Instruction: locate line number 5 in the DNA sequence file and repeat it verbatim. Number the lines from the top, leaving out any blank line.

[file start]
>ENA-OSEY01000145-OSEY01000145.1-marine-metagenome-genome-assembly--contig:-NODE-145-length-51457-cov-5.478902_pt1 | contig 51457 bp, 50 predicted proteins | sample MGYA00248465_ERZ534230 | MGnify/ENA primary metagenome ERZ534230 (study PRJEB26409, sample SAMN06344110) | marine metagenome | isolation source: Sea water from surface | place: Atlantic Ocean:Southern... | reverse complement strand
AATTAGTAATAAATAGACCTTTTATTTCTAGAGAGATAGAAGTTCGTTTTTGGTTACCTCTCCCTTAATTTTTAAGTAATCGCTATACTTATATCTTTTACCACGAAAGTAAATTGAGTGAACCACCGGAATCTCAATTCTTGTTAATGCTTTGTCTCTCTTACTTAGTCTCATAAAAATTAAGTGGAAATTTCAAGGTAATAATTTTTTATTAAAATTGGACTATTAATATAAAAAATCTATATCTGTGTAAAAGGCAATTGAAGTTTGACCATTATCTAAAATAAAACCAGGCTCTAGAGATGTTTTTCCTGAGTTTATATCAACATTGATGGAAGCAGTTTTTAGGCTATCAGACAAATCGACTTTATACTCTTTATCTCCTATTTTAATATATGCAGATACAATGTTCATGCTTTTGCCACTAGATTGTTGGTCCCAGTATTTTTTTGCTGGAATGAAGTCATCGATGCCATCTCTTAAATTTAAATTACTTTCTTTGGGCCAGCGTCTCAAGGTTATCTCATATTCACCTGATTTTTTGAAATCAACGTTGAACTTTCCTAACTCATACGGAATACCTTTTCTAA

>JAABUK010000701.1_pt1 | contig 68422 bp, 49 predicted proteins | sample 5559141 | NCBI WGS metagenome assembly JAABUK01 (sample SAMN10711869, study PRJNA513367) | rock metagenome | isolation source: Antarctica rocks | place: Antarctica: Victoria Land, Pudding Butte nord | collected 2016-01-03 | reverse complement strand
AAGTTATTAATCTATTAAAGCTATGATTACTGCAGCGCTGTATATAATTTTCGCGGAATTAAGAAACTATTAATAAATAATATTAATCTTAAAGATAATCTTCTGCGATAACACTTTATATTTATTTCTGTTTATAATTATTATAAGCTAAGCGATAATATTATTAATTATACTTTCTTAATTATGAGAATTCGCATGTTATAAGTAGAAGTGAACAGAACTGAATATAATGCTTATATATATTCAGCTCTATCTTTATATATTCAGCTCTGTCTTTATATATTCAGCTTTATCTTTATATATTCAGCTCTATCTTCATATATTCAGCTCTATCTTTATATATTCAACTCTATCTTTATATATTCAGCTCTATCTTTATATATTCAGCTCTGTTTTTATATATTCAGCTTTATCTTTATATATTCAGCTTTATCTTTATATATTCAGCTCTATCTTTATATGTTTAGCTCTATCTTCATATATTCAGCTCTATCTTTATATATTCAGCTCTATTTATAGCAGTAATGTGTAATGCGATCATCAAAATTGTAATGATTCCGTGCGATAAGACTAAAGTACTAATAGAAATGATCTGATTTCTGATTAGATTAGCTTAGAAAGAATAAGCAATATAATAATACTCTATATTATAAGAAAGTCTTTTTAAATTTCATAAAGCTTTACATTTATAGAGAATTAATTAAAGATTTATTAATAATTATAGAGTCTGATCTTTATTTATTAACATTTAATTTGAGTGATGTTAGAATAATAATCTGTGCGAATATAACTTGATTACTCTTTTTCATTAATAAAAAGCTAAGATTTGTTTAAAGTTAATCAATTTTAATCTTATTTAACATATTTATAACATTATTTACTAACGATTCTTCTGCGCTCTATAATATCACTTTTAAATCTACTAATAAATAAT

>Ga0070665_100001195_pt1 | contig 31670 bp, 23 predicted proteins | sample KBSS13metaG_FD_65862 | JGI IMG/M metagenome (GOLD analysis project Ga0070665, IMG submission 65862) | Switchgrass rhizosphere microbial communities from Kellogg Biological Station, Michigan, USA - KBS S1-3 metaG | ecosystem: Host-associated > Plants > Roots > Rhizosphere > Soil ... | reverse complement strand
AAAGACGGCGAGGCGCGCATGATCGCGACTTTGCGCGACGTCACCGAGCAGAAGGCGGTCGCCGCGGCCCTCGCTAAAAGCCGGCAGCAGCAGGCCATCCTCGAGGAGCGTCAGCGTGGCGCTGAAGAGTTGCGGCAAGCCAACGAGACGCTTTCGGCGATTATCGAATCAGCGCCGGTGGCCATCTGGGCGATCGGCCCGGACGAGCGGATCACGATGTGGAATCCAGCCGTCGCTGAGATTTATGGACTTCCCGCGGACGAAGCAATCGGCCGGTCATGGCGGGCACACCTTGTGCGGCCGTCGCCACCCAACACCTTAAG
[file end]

>Ga0070665_100001195_pt1 | contig 31670 bp, 23 predicted proteins | sample KBSS13metaG_FD_65862 | JGI IMG/M metagenome (GOLD analysis project Ga0070665, IMG submission 65862) | Switchgrass rhizosphere microbial communities from Kellogg Biological Station, Michigan, USA - KBS S1-3 metaG | ecosystem: Host-associated > Plants > Roots > Rhizosphere > Soil ... | reverse complement strand